The Final Episode of The Intruder Serial appears below, after Closer
by Kris T. Marie
One by one, the streetlamps flicker on, illuminating the dark street with soft yellow light. No windows are full of life, no music plays from the garage down the street. Candy wrappers lay where trick-or-treaters stood merely two hours ago, dressed in colorful costumes and screaming with laughter. On front lawns, decorations remain, casting shadows with the little light they’re given. The moon winks at her every few minutes from between the moving clouds, a small sprig of hope threatening to take root.
The roof isn’t the most comfortable place to rest, but it is the most calming, a cool, gentle breeze ruffling her hair, the scent of rain not far off. She lies on her back, arms crossed under her head and feet propped on the chimney.
She rolls her head to the right and catches a gleam of white from behind the trampoline in her backyard. It moves, and her eyes move with it, her mind coming up with different scenarios—all ending with her murder, like in a cheesy horror movie.
The figure moves to stand next to the trampoline. His (her?) face is covered by a white mask, but she can see the eyes. The rest of the body is cloaked in black, but the eyes.
They’re so pale, bordering on nothing but small pinpricks of black where the pupils would be, and rimmed in bright red.
There’s laughter to her left, and she bolts upright, quickly glancing around, heart beating madly, furiously.
She looks back to the trampoline, but the figure is gone, leaving nothing in its wake.
Hesitantly, she stands, peeking over the side of the roof before climbing back into the house through the open laundry room window. When she closes the window, the eyes are staring back at her, unblinking, daring.
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Kris T. Marie
Kris T. Marie is a Creative Writing student at Southeastern Louisiana University. Though she will never meet two of her literary idols, she hopes to at least half-experience America the way Jack Kerouac did and Europe similar to Ernest Hemingway.
A Serial in Five Parts
She could hear the intruder inside the den working at the gunsafe, a project she knew was futile. She had less an a minute to wait. The soft sounds of his footsteps reached her and she readied the bat. As he stepped through the doorway she swung the bat with all the power she could muster, made strong by the rage and the hatred for the animal who had intruded into her life.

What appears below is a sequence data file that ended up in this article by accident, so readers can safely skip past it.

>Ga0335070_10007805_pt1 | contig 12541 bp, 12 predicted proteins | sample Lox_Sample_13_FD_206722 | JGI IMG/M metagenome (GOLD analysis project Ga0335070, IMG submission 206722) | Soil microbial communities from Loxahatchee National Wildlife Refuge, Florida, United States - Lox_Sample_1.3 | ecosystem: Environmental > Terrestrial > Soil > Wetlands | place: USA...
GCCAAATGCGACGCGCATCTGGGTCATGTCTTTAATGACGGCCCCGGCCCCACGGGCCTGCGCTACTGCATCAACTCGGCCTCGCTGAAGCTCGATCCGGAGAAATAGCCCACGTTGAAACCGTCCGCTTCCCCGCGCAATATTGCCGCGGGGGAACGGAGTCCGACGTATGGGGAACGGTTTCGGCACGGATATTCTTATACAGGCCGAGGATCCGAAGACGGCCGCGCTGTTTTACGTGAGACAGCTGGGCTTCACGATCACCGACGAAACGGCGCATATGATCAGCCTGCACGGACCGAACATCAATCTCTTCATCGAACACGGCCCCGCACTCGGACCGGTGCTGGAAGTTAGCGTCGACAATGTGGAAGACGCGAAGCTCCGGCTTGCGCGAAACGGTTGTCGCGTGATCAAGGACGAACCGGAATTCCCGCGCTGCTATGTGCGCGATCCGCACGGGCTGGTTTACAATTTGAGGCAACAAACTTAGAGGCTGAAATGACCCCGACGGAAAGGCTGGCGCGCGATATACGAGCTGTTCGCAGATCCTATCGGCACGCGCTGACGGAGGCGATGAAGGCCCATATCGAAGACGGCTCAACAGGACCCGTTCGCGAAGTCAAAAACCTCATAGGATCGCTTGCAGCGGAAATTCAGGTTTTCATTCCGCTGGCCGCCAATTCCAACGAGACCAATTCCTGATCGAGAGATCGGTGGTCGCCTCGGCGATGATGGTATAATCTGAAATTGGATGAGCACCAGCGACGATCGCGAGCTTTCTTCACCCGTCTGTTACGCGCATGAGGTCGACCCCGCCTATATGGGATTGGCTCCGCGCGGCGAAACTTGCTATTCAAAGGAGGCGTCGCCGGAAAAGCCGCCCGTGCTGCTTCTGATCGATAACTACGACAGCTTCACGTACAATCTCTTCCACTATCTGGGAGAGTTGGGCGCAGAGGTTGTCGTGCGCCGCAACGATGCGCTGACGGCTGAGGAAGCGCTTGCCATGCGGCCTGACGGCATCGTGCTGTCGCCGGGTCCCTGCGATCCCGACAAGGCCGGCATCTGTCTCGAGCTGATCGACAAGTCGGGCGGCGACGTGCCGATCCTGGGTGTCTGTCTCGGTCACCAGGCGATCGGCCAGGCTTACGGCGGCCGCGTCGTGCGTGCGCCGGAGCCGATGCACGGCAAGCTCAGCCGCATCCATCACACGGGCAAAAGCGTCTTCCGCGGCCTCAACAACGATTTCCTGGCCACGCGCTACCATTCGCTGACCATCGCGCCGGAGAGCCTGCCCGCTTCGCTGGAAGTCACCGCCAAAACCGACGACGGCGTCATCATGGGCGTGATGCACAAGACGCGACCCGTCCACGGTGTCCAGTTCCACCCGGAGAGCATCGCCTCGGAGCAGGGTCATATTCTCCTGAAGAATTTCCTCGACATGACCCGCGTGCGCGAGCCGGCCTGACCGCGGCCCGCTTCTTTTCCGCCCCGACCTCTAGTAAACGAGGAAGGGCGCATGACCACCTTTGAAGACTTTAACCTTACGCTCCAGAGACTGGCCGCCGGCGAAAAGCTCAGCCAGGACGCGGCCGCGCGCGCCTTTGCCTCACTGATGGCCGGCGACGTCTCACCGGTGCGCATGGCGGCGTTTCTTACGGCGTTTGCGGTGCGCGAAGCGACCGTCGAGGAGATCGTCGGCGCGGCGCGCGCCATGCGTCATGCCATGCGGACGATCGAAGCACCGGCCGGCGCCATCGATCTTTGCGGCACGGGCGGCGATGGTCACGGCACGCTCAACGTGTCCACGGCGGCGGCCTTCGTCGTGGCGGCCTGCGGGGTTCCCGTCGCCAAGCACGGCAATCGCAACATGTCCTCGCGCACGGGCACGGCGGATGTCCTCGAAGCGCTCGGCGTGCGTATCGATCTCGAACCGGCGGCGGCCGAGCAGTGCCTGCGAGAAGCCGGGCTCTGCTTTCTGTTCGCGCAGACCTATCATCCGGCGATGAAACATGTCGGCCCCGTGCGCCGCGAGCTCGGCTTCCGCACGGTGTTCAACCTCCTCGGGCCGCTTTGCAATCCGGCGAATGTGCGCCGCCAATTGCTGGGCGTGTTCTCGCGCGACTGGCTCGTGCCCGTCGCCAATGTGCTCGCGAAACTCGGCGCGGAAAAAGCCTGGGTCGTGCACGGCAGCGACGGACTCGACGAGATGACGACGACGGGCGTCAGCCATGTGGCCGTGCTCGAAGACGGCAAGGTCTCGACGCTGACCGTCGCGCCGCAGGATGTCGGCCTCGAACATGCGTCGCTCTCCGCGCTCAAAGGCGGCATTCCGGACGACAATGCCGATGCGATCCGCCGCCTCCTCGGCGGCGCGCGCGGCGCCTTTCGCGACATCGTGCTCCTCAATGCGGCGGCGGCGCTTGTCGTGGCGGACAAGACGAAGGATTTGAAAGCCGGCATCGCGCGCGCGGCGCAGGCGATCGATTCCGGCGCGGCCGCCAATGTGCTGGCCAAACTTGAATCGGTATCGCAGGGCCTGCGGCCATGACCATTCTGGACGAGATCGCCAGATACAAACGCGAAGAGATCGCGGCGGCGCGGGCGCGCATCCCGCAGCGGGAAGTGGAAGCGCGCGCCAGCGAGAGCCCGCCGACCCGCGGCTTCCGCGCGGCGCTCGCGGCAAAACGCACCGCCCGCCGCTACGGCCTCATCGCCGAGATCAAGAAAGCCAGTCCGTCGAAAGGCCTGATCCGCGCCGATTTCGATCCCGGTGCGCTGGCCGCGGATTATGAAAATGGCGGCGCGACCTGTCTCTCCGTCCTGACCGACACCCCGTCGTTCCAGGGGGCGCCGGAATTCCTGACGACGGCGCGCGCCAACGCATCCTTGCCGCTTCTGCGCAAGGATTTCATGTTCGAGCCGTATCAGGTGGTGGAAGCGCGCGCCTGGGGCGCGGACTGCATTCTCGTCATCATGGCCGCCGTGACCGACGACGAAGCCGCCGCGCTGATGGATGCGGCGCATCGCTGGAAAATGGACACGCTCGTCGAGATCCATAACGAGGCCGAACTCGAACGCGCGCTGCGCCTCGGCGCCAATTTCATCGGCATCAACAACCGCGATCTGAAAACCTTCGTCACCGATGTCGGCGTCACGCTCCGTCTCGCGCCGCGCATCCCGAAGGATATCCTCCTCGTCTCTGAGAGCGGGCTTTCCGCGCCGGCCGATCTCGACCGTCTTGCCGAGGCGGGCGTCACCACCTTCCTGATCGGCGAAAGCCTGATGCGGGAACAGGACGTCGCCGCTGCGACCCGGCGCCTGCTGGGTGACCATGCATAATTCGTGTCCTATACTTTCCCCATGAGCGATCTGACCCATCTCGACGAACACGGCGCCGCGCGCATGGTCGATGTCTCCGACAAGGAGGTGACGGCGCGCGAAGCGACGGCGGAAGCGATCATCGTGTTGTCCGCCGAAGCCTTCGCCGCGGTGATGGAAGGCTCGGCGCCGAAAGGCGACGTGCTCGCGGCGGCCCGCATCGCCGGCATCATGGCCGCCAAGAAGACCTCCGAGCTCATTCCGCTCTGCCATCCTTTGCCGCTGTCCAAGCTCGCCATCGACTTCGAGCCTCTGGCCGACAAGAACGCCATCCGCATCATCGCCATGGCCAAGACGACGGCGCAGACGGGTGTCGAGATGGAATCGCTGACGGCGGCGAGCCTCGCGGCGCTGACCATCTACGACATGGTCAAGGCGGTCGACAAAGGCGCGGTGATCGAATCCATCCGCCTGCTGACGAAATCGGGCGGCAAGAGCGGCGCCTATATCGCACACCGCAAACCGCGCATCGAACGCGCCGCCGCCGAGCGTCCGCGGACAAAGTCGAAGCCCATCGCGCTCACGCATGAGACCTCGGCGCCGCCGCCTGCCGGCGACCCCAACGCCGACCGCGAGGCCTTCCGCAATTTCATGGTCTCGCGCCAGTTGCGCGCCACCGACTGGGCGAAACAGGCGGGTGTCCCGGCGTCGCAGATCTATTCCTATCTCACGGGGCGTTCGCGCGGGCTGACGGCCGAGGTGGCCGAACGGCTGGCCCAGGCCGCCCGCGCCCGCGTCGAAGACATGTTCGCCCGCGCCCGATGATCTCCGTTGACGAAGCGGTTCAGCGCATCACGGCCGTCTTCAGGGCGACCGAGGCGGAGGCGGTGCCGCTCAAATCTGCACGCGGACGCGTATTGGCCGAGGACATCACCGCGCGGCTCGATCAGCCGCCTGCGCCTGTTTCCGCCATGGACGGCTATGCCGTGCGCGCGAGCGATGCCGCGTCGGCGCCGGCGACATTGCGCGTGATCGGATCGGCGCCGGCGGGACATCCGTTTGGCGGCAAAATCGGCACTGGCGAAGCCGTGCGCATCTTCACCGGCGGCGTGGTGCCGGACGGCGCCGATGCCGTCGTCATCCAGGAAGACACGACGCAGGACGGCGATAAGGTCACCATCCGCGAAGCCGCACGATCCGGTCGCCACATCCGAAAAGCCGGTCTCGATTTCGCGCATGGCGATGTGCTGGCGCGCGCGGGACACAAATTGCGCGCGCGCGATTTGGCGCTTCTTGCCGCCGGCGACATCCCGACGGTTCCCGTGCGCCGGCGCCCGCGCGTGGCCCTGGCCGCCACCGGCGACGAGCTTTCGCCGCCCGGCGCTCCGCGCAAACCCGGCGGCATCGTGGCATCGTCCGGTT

The sound of bat hitting his shin was sharp, and the intruder’s cry of anguish as he collapsed onto the hallway floor was mixed with her own animal-like war cry. She moved quickly back, making sure she was out of reach. Switching on the hall light, she saw him for the first time. She looked at the unkempt figure writhing on the floor, hands to shattered bone. The foot stuck out at the wrong angle. The sounds he made were a combination of curses and wounded animal noise.
With a cocked bat, she moved toward him. He looked up at her and let loose a long string of obscenities. She ignored the filth emanating from the intruder’s mouth and cautiously approached, stopping just out of reach. He lay crosswise in the hall, his shoulder against the wall and his knee to his chest as he cradled his broken shin. She reached out with the bat and lightly tapped the bottom of his foot.
The cry of agony normally would have been repulsive to her, but normal was a long time past. Now she relished the pain and torment he was undergoing. She thought of what he had done to her and gave the foot another tap, harder this time. With another anguished cry, he fainted. She regarded the figure for a long moment. The thoughts running through her mind were alien to her. They would not have been possible in her previous life, but that existence was something left far behind.
The thought of his touching her again made her shiver. She raised the bat over her head and brought it down on the ankle of his good leg, breaking it. The intruder convulsed and then lay quiet. She regarded him briefly with intense hatred. The next two blows ruined the ankle forever.
She sat on a chair in the hallway, bat leaning against the wall. She was dressed now: heavy flannel shirt that belonged to Davy, jeans, and running shoes. The intruder still lay in the hall, but there was heavy twine securing his ruined legs to the stair newel, and more twine ran from his neck to the closet door. His hands were tied off to the railing above his head. There was enough tension on all so that the slightest movement from any relaxation brought excruciating pain. He lay whimpering, tears staining his dirty cheeks and urine staining his pants.
* * *
She could smell his sour odor as she sat waiting for the county sheriff to arrive. Before long she could hear the faint sound of approaching sirens, gave one more little tap, and relished the scream.
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Lester L Weil 1998